Trump derides intel briefing on ‘so-called’ Russian hacking
WASHINGTON (CNN) — President-elect Donald Trump took to Twitter Tuesday evening to deride the US intelligence agencies due to brief him on alleged Russian hacking of American political groups.
It was his latest attack on a key body he will rely on as commander in chief and again put him at odds with the agencies’ unanimous conclusion that Russia hacked Democratic Party groups and individuals to interfere in the US presidential election.
Trump suggested that intelligence officials postponed an ” ‘intelligence’ briefing on so-called ‘Russian hacking’ ” that they were set to deliver to him this week because they might need more time “to build a case.” He called the alleged delay “very strange.”
Trump tweeted Wednesday, “Julian Assange said ‘a 14 year old could have hacked Podesta’ – why was DNC so careless? Also said Russians did not give him the info!”
Trump said last week that he would receive an intelligence briefing on the Russian breaches this week and suggested it would come early on, telling reporters on New Year’s Eve that they would know more about the subject “Tuesday or Wednesday.”
But US intelligence officials disputed Trump’s tweet alleging a delay.
Top US intelligence officials have been scheduled to brief Trump on the full report on Russian hacking President Barack Obama ordered once it was completed, but the meeting was not set to take place until later in the week, according to US officials.
The meeting was never scheduled for Tuesday, as even Obama has yet to receive the full-fledged briefing on the Russian hacking, one US official said.
And a US intelligence official told CNN that Director of National Intelligence James Clapper was never scheduled to be in New York City, where Trump is, on Tuesday — and was perplexed about the “delay” Trump claimed was taking place.
Trump on Tuesday did receive a classified intelligence briefing — the Presidential Daily Briefing — which Trump has elected to receive only sporadically. But it did not dive deeply into the Russian hacking.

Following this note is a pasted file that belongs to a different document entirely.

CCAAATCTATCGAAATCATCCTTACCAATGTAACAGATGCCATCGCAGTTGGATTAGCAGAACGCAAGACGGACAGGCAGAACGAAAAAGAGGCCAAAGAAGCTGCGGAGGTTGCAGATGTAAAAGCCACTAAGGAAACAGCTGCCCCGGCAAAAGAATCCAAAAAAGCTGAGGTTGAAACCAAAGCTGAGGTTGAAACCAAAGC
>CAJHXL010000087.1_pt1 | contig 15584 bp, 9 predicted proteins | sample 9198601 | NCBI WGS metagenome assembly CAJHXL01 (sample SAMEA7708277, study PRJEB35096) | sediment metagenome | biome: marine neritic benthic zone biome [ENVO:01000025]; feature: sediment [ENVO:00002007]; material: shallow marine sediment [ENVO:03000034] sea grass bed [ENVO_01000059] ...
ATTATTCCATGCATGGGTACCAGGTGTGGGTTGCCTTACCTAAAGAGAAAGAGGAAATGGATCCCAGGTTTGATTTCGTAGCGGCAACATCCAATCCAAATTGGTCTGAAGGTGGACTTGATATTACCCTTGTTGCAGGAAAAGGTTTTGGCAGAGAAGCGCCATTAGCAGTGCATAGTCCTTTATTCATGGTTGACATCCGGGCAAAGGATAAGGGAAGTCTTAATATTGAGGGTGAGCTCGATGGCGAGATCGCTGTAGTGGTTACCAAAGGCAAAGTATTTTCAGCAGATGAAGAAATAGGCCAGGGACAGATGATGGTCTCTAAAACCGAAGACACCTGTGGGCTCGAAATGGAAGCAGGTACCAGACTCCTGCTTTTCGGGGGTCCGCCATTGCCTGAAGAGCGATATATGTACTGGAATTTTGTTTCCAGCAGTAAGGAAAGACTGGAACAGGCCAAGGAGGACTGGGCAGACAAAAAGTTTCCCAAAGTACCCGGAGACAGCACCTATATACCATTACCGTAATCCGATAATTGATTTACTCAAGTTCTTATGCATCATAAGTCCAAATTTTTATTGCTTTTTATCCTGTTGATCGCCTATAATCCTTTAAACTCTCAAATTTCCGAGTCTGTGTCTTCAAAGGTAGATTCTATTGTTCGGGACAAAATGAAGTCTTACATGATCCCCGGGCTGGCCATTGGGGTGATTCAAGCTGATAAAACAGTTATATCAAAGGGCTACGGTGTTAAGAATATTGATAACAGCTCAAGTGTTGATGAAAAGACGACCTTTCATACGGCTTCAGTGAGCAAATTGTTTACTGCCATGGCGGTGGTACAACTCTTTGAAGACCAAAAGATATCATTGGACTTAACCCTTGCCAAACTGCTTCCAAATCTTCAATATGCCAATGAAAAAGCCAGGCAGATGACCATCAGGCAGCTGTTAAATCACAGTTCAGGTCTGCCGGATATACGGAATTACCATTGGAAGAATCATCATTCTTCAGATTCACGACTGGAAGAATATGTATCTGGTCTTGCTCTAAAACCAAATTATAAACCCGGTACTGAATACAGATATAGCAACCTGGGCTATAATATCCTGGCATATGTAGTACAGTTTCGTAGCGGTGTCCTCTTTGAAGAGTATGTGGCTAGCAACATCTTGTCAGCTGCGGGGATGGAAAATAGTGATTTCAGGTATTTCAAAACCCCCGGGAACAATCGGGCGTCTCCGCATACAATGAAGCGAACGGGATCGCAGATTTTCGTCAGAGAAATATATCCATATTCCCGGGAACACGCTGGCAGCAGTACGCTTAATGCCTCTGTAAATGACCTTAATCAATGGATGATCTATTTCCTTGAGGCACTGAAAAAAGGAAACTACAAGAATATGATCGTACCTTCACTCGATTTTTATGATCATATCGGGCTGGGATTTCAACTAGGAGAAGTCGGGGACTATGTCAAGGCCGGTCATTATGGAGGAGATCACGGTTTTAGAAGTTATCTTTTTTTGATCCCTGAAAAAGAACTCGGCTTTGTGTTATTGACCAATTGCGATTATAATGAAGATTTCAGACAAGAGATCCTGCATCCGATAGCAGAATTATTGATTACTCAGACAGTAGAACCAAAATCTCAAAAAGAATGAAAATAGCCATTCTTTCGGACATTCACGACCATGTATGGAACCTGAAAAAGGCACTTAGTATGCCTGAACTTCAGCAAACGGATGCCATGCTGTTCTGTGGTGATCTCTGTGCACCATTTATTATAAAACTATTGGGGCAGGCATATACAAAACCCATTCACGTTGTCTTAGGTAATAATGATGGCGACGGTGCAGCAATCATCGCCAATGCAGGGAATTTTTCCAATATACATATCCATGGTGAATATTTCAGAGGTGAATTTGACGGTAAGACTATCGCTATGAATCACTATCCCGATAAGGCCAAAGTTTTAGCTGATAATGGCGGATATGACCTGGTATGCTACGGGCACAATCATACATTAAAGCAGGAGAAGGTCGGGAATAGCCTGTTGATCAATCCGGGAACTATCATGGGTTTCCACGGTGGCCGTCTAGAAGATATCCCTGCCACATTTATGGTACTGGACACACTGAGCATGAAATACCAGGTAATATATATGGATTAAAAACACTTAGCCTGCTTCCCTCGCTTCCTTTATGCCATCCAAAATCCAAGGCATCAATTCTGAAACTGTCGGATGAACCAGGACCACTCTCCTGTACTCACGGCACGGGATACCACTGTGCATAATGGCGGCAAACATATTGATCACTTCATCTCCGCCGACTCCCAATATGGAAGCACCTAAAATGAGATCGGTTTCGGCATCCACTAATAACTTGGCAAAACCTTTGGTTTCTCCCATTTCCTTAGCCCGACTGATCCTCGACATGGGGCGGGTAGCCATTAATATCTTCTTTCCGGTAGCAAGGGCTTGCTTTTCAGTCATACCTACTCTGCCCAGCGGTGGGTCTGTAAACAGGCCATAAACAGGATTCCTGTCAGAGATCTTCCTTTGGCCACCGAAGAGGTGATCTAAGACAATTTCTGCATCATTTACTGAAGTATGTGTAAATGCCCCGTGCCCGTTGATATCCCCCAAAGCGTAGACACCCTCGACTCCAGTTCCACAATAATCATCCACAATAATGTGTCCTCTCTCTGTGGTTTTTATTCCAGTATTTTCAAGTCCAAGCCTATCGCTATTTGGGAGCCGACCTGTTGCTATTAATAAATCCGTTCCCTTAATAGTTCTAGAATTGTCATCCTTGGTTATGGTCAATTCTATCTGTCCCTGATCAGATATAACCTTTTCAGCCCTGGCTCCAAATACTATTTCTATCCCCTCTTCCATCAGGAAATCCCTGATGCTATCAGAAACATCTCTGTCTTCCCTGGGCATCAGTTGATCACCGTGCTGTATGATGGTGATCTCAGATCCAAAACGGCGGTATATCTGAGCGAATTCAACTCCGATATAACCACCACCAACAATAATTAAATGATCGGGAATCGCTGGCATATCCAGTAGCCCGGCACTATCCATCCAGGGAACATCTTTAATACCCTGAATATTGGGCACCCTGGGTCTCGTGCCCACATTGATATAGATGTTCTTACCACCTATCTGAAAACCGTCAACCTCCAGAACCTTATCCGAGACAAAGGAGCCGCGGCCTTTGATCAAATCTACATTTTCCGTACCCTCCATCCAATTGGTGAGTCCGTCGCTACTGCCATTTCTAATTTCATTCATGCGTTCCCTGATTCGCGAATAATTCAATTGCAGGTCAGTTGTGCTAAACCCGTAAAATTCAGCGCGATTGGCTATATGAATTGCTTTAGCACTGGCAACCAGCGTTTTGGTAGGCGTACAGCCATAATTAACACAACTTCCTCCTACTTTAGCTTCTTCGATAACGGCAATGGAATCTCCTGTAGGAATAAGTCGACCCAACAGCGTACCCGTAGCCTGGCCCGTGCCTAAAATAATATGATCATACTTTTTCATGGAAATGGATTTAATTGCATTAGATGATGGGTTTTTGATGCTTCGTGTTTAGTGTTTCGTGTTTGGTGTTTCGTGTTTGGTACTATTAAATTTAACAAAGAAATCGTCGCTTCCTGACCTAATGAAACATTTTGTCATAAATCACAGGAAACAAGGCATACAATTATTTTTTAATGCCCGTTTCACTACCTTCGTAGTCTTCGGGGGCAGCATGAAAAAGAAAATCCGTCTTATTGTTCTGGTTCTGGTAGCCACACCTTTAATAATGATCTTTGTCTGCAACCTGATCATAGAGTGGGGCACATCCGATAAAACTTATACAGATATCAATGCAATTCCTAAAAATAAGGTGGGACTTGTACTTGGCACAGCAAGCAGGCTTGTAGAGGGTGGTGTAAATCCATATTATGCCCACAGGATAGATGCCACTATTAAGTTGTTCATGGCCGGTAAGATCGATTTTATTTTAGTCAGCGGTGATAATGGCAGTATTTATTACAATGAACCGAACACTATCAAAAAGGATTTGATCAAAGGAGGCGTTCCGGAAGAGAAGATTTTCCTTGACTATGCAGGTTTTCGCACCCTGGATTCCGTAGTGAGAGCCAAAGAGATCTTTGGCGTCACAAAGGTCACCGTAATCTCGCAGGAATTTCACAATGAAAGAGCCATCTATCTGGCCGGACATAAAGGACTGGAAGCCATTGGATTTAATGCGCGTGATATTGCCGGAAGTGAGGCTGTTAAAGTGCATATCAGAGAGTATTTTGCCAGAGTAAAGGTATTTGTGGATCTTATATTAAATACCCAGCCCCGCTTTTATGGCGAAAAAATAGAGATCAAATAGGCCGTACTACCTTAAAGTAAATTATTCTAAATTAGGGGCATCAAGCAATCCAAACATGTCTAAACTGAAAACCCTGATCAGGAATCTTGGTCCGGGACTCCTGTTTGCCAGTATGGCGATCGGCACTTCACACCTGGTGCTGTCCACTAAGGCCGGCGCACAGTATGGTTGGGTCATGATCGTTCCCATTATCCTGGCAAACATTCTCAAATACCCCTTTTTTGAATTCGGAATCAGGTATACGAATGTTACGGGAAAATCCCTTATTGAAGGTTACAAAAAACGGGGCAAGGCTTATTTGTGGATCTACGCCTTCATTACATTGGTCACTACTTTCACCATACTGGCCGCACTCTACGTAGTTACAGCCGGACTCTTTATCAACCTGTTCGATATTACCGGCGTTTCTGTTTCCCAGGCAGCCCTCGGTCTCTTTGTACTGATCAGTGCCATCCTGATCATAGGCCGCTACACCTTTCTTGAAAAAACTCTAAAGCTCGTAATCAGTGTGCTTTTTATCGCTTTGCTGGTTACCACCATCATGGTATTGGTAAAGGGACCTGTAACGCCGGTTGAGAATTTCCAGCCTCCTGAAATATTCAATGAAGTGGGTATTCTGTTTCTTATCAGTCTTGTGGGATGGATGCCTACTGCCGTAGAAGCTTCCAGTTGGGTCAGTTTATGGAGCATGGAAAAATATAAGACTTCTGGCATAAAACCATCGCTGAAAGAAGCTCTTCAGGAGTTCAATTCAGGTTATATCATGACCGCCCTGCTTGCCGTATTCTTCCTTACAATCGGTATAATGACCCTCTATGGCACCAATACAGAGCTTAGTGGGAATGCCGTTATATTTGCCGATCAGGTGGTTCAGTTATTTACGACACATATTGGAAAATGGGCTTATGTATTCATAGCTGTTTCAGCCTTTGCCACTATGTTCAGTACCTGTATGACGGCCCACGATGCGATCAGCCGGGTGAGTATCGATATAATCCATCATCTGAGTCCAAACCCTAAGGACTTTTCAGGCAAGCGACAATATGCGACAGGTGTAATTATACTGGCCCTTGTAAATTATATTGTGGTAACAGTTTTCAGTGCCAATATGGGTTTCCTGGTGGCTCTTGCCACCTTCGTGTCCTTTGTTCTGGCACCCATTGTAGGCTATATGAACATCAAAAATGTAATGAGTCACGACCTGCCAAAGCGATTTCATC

US officials briefed on the matter said Clapper, National Security Agency Director Adm. Mike Rogers, FBI Director James Comey and CIA Director John Brennan are scheduled to attend the meeting with Trump providing him details on the Russian hacking.
While Obama met with the heads of US intelligence agencies in his first weeks as president-elect, Trump has yet to do so eight weeks after he was elected, which US officials said was due to Trump’s scheduling conflicts.
Instead, the President-elect has repeatedly questioned their assessment of Russian cyber activity.
Before the election, when 17 US intelligence agencies issued a public statement concluding that Russia orchestrated the hack of the Democratic National Committee, Trump immediately cast doubt on those conclusions, arguing it was impossible to distinguish between a Russian government operative and “somebody sitting on their bed that weighs 400 pounds.”
After Obama then slapped a series of sanctions on Russia, Trump issued a statement calling for the country to “move on to bigger and better things” and then tweeted praise for Russian President Vladimir Putin for not retaliating against the sanctions.
Trump continued his skepticism on New Year’s Eve, telling reporters once again that it “could be somebody else.”
“I know a lot about hacking. And hacking is a very hard thing to prove,” he said.
He added that he also knows “things that other people don’t know, so they can’t be sure of the situation.”
On Tuesday, Russia again denied intervening in the US election campaign.
Reacting to a US intelligence official who told CNN the administration traced the hack to specific keyboards, which featured Cyrillic characters, Kremlin spokesman Dimitri Peskov said: “I don’t understand what this means exactly but Cyrillic characters can be used everywhere.”
“Once again I reject any possibility that official Russia can be involved in any way,” he added.
In December, Peskov said it was “indecent” of the US to “groundlessly” accuse Russia of intervention in the US election campaign.